Advice for the Lawlorn: None of Your Boss's Business

, New York Law Journal

Dear Readers:

I have received several emails recently asking about disclosing the status of an illness. I have decided to re-run (with a few additions and/or corrections) a column this week from 2002 in which a reader discussed the ramifications of revealing his/her HIV status. Substitute HIV for cancer, epilepsy, or whatever disease you see fit.

Best,
Ann M. Israel

New York, NY

Question: I have worked as a contract attorney doing document review in New York City for approximately six years. I have worked with many of New York's best firms and have often received promotions and worked as a team lead, done quality control work and privilege reviews.

This summer I worked on an antitrust project for an agency I had not previously worked for. This agency is getting a lot of work since it started here. I am HIV positive and while on the project became ill and needed an accommodation for a reduced work schedule. I explained the situation to the project manager. The agency seemed more than happy to accommodate me and allowed me to work a reduced schedule for the remainder of the project.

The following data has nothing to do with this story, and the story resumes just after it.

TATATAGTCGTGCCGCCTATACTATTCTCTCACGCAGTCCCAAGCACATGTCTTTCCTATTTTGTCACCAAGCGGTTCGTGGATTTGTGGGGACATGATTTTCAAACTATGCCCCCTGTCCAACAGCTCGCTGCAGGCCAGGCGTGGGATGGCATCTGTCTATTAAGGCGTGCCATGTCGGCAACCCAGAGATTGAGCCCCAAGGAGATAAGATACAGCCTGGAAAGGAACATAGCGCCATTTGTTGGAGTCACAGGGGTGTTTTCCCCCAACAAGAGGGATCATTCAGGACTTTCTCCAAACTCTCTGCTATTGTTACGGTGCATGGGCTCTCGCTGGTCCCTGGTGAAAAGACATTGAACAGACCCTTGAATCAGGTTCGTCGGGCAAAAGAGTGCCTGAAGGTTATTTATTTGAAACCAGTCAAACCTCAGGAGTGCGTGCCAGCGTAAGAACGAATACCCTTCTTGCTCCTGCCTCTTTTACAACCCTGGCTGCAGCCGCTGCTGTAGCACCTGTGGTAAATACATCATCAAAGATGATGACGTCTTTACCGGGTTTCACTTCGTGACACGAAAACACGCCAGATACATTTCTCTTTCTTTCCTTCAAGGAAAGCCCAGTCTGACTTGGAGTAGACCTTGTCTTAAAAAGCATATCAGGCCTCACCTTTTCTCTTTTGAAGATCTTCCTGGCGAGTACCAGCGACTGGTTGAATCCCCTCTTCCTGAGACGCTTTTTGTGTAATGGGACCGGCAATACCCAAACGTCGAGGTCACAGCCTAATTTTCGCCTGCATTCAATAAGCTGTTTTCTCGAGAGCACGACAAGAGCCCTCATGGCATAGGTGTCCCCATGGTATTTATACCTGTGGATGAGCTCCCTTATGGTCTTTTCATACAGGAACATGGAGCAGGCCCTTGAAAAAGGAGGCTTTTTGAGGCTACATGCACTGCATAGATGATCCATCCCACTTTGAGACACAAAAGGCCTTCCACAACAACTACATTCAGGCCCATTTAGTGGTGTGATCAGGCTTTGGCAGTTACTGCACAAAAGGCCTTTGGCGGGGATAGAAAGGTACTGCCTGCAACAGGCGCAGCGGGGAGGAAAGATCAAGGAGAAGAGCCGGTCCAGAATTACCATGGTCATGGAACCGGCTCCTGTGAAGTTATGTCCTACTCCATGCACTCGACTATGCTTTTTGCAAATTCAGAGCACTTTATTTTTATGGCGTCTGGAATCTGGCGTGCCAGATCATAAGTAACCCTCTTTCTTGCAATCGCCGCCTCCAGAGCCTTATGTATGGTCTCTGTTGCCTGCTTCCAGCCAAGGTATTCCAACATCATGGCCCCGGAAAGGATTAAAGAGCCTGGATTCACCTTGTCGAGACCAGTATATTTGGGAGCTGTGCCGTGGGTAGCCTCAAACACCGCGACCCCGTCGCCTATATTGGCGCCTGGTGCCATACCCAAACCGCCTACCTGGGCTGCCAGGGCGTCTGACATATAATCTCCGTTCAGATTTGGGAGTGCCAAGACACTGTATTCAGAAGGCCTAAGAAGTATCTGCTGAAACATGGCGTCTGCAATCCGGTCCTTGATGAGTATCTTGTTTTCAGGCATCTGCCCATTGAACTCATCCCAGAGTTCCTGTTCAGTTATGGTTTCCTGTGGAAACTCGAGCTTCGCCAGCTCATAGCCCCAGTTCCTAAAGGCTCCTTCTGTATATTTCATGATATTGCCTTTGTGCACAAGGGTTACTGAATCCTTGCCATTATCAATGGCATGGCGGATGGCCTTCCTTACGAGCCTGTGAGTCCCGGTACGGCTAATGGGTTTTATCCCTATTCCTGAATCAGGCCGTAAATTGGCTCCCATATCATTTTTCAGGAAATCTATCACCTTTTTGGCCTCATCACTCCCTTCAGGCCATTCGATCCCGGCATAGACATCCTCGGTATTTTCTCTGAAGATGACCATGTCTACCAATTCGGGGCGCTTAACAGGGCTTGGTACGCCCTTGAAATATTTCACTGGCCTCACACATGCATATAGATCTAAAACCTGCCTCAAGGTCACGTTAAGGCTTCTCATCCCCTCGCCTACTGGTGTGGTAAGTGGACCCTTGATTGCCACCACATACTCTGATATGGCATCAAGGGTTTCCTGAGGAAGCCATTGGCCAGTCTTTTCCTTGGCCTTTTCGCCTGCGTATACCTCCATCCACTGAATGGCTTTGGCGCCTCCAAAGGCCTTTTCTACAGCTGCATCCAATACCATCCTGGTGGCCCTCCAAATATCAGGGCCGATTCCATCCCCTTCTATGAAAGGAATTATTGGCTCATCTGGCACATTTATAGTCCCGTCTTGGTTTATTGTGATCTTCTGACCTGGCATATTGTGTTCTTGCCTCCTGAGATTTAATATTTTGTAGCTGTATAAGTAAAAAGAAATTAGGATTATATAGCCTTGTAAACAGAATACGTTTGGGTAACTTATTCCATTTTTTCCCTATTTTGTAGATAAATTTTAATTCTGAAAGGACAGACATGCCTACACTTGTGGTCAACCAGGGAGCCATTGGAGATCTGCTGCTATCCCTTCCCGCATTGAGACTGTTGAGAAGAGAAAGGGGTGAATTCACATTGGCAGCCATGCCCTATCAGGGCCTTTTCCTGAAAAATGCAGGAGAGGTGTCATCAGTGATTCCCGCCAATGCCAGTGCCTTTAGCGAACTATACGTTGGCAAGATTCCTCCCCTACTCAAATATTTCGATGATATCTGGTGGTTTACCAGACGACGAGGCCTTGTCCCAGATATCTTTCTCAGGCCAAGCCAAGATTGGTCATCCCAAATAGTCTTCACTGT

Two days after the project ended they demanded my building pass and locker key. I never received any negative work reviews and only received praise. The agency now will not respond to my inquiries about new projects even though they continue to advertise for new projects and I know people who work there and they are still hiring new people because they are so busy. How do I deal with this situation without becoming blacklisted everywhere? I would like to resolve this without EEOC complaint.

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